"I'm trying to lure him to come establish a Sundance 2 in New Mexico," Gov. Bill Richardson says. "We've even purchased an old historic ranch in northern New Mexico for him to bring his seminars."

Albuquerque Studios Lure vxf Shoots
The gritty urban tales that Will Eisner brought to life in "The Spirit" comicbooks of the 1940s are a world removed from the desert charm and sweeping vistas of Albuquerque, N.M.

But technology brings even the strangest bedfellows together, as shown by Albuquerque Studios' state-of-the-art soundstages, which made it possible for the city to attract Frank Miller's effects-heavy adaptation of "The Spirit."

Producer Deborah Del Prete had previously filmed in New Mexico and liked working there, but it took the kind of technical facilities that could handle the greenscreen-heavy virtual shoot planned for "The Spirit" to bring her back. "Without them having built that studio, they couldn't have attracted a movie like ours and a lot of the other movies that have come in after us," she says.

Jeremy Hariton, senior VP of the facility, says that was a major motivation for building the studio, which opened in June 2007 and welcomed "The Spirit" as its first feature film production. "Rather than being a location destination, we're able to attract films like 'The Spirit' that aren't here to shoot the vistas," he says.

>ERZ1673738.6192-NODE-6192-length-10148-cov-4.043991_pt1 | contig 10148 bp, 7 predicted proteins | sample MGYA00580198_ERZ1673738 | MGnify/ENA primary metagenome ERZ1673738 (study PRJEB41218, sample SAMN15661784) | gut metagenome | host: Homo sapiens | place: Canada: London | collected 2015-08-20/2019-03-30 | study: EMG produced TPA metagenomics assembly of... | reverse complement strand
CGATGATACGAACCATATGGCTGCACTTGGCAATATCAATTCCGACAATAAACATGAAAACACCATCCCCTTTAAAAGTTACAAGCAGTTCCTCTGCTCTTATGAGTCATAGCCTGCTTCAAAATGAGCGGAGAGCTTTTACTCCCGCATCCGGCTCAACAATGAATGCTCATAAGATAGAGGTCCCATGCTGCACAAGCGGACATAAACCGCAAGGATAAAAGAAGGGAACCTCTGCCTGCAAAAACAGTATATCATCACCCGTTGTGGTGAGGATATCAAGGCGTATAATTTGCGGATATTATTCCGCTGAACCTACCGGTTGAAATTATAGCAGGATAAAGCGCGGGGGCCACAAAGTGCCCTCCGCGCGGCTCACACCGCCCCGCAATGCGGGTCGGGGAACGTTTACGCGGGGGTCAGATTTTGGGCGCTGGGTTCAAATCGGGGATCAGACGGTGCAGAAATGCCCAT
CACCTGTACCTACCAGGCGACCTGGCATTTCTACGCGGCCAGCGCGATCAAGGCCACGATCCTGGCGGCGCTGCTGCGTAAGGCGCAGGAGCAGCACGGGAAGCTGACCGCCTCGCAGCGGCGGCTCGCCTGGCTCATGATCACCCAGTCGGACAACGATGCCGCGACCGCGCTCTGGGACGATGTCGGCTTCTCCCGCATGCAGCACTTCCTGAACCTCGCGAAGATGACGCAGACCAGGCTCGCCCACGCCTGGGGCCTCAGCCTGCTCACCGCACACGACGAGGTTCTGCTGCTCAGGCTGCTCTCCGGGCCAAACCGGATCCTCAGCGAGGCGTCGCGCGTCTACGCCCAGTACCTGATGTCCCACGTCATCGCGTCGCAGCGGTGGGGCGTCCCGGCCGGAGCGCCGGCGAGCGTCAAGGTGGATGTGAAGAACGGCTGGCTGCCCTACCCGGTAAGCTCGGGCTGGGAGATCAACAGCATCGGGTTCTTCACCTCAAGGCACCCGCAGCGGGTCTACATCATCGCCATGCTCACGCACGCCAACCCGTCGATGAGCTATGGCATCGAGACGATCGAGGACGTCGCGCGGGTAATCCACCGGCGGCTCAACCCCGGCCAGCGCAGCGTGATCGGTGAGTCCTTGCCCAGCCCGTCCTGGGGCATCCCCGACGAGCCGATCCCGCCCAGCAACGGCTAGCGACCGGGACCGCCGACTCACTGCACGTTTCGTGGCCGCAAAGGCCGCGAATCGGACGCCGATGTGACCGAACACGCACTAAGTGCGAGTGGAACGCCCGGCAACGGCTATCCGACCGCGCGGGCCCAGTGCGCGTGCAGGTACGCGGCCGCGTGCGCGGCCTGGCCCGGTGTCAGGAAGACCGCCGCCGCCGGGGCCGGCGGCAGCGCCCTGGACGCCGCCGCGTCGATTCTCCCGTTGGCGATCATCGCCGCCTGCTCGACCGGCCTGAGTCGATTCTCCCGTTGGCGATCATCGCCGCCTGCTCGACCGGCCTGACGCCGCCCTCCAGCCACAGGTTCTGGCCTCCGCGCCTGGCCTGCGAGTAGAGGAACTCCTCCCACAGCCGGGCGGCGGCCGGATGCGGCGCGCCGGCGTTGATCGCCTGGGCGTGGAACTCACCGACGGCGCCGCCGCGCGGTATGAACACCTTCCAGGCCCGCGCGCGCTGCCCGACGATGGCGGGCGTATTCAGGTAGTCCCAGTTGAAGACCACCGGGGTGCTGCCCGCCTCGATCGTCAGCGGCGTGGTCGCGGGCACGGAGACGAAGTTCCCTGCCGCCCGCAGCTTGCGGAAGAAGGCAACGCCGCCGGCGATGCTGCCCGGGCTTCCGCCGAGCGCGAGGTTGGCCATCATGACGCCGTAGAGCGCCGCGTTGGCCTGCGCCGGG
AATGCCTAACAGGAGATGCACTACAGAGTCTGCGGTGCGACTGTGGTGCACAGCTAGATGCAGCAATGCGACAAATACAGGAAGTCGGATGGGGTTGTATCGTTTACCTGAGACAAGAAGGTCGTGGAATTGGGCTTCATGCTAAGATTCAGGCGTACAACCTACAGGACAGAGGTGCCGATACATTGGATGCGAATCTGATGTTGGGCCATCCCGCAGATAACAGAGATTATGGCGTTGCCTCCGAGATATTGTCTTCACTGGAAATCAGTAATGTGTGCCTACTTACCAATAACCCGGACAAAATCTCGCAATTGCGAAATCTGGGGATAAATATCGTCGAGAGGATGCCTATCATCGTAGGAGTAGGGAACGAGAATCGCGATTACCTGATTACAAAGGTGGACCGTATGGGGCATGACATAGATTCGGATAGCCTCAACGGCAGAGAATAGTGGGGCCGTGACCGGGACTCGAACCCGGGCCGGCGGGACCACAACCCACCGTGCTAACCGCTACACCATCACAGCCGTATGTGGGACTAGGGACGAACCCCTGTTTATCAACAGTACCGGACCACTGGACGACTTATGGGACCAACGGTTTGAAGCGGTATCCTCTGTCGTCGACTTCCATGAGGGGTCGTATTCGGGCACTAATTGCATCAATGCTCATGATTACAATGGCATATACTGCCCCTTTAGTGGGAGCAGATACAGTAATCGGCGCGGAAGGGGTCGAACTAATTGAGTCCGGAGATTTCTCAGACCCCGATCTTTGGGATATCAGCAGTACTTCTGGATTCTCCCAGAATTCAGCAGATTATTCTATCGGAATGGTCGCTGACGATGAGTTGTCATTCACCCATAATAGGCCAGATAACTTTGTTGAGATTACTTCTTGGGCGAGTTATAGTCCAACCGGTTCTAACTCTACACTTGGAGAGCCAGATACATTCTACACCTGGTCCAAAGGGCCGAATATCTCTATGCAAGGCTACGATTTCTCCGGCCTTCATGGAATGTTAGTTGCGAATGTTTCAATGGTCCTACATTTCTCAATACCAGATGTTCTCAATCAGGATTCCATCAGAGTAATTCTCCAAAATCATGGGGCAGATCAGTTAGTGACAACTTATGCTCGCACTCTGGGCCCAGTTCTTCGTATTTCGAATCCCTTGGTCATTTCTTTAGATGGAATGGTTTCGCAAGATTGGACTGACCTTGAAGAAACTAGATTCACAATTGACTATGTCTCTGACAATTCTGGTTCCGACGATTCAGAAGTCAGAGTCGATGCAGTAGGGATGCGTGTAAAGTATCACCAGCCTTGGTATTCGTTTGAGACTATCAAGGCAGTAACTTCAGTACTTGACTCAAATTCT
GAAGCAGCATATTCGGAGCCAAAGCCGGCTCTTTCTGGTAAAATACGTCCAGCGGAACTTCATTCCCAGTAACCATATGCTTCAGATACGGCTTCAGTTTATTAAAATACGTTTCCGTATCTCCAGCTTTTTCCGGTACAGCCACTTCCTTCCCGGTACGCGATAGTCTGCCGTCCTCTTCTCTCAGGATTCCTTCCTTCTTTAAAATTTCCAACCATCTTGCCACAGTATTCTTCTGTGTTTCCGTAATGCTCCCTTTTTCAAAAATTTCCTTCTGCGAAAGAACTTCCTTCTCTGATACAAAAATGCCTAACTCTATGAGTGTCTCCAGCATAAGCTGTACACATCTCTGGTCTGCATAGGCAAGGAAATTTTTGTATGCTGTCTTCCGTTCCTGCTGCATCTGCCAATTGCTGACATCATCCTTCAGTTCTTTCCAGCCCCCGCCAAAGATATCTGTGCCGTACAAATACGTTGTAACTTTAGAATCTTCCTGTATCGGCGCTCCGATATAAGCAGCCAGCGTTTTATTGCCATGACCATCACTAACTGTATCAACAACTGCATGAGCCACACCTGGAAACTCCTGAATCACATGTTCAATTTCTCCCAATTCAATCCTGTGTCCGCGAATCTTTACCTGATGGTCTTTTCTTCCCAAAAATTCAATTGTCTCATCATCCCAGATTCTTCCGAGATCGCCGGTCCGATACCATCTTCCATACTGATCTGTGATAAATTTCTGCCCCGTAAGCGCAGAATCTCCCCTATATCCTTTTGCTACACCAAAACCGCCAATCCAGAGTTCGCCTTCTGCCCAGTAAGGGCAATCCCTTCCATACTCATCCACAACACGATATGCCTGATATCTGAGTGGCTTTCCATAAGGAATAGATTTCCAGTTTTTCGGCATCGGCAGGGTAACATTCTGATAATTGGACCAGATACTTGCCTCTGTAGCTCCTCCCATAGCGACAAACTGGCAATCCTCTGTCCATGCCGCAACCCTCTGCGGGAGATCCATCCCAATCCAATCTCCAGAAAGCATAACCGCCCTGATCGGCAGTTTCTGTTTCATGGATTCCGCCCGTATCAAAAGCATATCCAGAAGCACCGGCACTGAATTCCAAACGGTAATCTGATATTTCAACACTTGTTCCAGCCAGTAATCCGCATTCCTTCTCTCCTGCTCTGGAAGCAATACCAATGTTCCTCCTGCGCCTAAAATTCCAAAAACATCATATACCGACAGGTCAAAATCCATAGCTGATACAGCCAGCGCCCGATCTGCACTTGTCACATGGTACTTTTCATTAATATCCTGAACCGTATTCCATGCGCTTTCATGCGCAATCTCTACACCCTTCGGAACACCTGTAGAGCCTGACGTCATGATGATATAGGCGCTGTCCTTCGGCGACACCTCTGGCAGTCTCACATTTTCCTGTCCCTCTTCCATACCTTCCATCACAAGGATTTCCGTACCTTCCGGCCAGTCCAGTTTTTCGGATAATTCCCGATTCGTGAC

Like the film adaptations of Miller's own comics in "Sin City" and "300," "The Spirit" is a cutting-edge virtual movie that needed the kind of large space and technical requirements only a studio can provide.


Having such facilities bolsters the state's contention that its financial incentives are paying off. While "The Spirit" is completing more than 1,800 visual effects shots in Santa Monica and San Francisco, Albuquerque Studios is hardly standing empty: "Terminator Salvation: The Future Begins" has since swooped in to occupy all six of the facility's existing stages, and two additional 18,000-square-foot buildings are set to accommodate season two of AMC's "Breaking Bad."